When Spotify first launched its standalone app for kids last October, the possibilities were intriguing. It meant that parents could play music their kids like without having it impact their algorithmically generated playlists and recommendations on the service. There was one problem: it was only available in Ireland. In the months that followed, the company would expand to other parts of Europe (including the UK, where it arrived last month), Australia and South America. Now that the streaming service has had some time to refine things a bit, it’s debuting Spotify Kids in the US, Canada and France today.
Spotify is clear that the app is still very much in the beta phase. It continues to focus on updating the software while keeping things safe and relevant for the younger audience. However, the goal remains to offer a separate app that not only looks more inviting for kids, but that offers human-curated content for them. And, importantly, their listening habits will no longer impact how their parents use Spotify. I can tell you as the father of a Kindergartener who gets obsessed with the soundtrack to every movie he sees (currently bumping Spies in Disguisedaily), this is a welcome relief.
“Spotify Premium Family, now with Spotify Kids, helps families listen both together and individually,” Spotify’s chief Premium business officer Alex Norström explained. “Parents can reclaim their own Spotify libraries and all the personalization that they love, while their kids can develop a love for music and stories through an experience that’s designed just for them.”
As you might expect, parental controls are a key component. A parent has to grant access via initial consent for a child to use the app. Each child that has their own profile counts towards that six-person limit ($14.99/month). Spotify says it will expand a parent’s ability to customize the app and content to their child, but for now, the oversight includes allowing access and locking down settings with a PIN. Like other children’s apps, that code will be required to make any big changes. For example, you’ll need the number when your child is ready to switch from the younger option to the library for older kids. This code is set when you link your account and grant access.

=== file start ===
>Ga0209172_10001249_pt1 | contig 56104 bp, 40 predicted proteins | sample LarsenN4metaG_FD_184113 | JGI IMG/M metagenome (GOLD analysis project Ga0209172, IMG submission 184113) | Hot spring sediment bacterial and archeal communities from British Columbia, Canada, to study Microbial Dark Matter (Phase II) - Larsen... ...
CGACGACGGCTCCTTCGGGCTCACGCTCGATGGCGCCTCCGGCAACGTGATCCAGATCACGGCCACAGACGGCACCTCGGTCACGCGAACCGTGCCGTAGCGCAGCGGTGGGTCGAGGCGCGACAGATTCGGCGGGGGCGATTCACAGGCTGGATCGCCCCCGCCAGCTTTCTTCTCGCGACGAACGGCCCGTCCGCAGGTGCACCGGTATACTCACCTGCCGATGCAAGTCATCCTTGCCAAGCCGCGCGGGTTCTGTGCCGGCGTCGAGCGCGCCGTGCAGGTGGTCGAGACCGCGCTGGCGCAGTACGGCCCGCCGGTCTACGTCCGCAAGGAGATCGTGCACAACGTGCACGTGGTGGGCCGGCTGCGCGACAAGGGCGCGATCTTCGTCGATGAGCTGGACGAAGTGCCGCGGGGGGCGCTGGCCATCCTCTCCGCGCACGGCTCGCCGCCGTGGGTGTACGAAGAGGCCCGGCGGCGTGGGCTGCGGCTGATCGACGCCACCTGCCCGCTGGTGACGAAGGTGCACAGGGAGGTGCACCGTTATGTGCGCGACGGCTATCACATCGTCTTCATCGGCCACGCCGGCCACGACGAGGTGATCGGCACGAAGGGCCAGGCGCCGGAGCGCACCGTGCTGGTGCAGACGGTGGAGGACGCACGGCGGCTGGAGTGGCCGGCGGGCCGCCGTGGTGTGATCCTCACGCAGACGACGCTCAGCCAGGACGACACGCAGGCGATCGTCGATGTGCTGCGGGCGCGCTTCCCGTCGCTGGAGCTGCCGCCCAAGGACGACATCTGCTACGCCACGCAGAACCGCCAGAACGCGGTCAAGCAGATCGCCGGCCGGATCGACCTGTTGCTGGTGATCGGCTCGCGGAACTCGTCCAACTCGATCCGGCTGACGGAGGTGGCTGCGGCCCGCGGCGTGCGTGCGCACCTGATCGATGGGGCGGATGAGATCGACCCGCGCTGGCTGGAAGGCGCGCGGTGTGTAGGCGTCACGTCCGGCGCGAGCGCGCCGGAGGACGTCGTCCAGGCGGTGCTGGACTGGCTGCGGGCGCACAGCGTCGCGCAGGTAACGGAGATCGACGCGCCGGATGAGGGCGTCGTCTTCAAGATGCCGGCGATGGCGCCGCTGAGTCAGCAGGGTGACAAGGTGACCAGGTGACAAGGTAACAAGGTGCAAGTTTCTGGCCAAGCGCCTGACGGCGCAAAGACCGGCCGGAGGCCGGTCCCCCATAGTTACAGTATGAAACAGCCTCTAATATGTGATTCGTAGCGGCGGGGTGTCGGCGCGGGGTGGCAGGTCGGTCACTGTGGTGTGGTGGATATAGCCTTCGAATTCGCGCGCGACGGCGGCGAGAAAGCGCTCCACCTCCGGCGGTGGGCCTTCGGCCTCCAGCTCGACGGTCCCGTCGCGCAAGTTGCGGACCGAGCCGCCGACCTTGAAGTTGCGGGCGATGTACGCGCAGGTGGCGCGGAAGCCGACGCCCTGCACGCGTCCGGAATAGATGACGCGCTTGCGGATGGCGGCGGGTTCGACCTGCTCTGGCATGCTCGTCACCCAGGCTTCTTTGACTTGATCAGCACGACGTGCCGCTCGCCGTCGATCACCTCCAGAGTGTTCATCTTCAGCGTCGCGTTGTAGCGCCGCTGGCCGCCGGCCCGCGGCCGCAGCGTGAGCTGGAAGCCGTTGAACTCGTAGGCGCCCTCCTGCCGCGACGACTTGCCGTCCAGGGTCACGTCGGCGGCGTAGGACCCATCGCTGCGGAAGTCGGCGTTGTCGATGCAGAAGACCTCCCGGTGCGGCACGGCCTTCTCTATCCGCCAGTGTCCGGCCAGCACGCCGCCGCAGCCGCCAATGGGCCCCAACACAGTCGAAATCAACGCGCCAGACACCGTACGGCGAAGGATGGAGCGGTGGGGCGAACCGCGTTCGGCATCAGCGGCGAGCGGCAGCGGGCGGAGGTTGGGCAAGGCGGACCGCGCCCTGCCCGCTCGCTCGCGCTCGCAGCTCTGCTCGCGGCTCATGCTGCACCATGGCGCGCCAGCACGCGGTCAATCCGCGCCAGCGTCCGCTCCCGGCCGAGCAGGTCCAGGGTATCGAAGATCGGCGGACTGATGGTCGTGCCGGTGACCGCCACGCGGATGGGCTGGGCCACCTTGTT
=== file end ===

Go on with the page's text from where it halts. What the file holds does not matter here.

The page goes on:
From there, you enter a name — which can be anything, even just emoji — and a birthday. The birthday isn’t required, but Spotify says it will help with content curation. The company promises that the info is fully encrypted and will never be shared. Once you hand things over to your child, they can pick from one of a dozen characters that act as a profile image. Those illustrations also dictate the color scheme of the app, so switching it up will trigger further aesthetic tweaks. The artwork for younger kids is simpler and easier to understand while things get more complex on the 5-12 side. Colors also vary for moods. If a playlist is energetic, the art with be loud and bright, while something meant for bed time will be more mellow and muted.